This experience will allow you to develop not only your collection but also your knowledge. Art education is an on-going process. Working with artists will expose you to new artists and trends, and will allow you to get insights from the artists about their works. It will allow you to get involved in the art world and to learn from the professionals: artists, art historians, curators, collectors, gallery personnel and other informed art people. Speaking with the professionals in the art world will allow you to learn the market and of course will help you to understand what makes a work of art a great one and what makes an artist an influential one.
But before you are going out there looking for your artist-partner, make sure you articulate what you can offer to the artists and how it will help them. Think about presentation skills, financial analysis, legal services, budgeting, negotiations, strategy, video editing or marketing, these are just few topics you can think about.
In case you are an entrepreneur who wants to collect art, remember the Facebook case? When David Choe took stock instead of cash for painting the walls of Facebook’s first office he never imagined that his stock will be worth $200 million. So offering stocks can be a good option as well.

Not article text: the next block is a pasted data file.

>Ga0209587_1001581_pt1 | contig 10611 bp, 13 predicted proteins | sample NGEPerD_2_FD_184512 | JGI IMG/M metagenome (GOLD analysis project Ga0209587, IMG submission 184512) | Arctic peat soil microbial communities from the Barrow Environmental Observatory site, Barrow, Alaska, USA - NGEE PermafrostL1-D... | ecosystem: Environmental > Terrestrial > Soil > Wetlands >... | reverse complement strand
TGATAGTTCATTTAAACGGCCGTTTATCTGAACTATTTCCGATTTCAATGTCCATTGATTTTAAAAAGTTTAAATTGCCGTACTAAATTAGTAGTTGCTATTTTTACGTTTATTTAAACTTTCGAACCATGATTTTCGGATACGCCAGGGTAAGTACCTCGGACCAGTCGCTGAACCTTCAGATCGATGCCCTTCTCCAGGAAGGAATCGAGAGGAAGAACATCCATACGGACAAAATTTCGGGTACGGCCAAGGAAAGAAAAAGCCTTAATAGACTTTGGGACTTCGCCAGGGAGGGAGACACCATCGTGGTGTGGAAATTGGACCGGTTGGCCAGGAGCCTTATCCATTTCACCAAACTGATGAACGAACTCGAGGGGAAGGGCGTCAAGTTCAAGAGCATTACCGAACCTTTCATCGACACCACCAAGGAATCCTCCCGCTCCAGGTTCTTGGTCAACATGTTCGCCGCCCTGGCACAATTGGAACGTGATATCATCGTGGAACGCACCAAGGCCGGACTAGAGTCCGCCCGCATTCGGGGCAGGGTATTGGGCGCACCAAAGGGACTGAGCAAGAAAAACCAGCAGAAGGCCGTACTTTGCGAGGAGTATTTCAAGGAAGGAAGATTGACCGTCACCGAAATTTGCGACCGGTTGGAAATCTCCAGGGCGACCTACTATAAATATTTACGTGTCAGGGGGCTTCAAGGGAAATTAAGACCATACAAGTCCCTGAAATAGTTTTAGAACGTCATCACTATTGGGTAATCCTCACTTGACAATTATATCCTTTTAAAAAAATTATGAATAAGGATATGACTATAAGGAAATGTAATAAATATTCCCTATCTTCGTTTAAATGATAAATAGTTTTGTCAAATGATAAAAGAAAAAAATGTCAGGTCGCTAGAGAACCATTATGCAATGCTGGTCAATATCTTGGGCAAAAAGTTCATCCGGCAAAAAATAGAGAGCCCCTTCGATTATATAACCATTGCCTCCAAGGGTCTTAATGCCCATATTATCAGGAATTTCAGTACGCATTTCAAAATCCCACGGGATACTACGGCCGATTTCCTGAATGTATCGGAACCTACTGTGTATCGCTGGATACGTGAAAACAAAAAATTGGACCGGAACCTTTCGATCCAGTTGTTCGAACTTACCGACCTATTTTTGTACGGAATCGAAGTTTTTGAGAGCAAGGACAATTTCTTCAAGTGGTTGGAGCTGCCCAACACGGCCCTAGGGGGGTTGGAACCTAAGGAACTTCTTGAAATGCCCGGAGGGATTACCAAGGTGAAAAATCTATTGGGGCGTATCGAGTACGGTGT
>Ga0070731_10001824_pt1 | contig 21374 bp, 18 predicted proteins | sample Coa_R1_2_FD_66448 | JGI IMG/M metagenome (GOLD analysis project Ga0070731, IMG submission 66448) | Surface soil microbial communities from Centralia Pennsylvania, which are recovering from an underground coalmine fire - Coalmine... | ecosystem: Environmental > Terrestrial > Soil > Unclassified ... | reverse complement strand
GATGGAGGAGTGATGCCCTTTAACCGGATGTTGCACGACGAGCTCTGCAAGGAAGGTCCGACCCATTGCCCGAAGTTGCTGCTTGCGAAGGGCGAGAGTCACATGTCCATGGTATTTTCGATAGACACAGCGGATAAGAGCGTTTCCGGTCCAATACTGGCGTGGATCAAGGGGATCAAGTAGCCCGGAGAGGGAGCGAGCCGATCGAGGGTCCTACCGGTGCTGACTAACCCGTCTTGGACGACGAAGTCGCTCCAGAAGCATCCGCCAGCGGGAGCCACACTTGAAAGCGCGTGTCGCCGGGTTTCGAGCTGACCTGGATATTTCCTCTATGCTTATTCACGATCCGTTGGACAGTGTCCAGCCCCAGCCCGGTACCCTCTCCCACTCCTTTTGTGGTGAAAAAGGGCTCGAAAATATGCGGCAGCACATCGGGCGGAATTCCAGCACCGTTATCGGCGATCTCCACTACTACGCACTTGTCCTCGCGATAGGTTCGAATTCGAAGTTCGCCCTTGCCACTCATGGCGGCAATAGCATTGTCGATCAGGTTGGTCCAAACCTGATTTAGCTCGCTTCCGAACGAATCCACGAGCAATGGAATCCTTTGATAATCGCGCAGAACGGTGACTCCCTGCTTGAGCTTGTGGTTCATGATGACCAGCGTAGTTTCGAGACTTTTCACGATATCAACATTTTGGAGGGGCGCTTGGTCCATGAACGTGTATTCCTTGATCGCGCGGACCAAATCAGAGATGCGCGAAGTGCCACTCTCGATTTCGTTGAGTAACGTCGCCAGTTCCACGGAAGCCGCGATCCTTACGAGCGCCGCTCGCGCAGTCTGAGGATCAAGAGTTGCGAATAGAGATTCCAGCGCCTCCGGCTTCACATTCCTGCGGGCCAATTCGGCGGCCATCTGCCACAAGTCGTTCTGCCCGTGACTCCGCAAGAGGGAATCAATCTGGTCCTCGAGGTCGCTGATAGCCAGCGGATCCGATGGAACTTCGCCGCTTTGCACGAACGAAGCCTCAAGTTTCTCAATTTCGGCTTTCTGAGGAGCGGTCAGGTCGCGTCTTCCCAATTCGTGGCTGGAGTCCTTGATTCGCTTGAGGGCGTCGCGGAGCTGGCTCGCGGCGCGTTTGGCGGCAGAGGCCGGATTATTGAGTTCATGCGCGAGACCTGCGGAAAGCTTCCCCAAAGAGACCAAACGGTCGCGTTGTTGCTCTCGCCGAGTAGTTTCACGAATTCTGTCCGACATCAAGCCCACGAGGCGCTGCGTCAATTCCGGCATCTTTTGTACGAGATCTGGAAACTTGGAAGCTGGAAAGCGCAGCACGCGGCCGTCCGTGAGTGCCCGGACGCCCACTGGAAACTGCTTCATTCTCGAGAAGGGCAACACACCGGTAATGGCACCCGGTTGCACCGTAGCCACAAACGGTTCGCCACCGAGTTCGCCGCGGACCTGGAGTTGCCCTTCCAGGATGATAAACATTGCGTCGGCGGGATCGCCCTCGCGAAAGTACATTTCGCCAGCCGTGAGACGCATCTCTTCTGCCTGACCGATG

So now that you have some new options to start your own collection how you can find artists that might be interested in this exchange?
Art schools – go to art schools in your city, meet the “about to graduate” students. Speak with them and get to know them. Present yourself and your goals and learn from them and more important LISTEN to them
Ask Friends and Family – Every one of us has a friend or a friend of a friend that is an artist. Ask them what they think about your offering and if they might be interested. If they aren’t interested, ask if they have other friends that might be interested – NETWORK!
Publish on Professionals Groups for artists via Linkedin, Facebook and other social networks – promote your services. Publish on websites for swapping and bartering goods and services like Swapaskill.com, Swapcycle.co.uk and others (check here the Guardian’s top 10 swap websites)
Art Events – go to gallery openings, art fairs, and public art events, go to the favorite bars and cafes of artists. Sit with them, get to know them mingle and network.
Join Art Communities – there are many art communities for young professionals, I myself started one here in Madrid. Many times these communities organizes meetings with artists so it can be a great opportunity to meet them.
So, the road to start a collection is much easier than what people normally think. It can be a complex world but if you listen, learn and develop you will build your own guide to the art world. Let me know what you think, if you have your own ideas to starting a collection. Share with me these ideas by sending email to firstname.lastname@example.org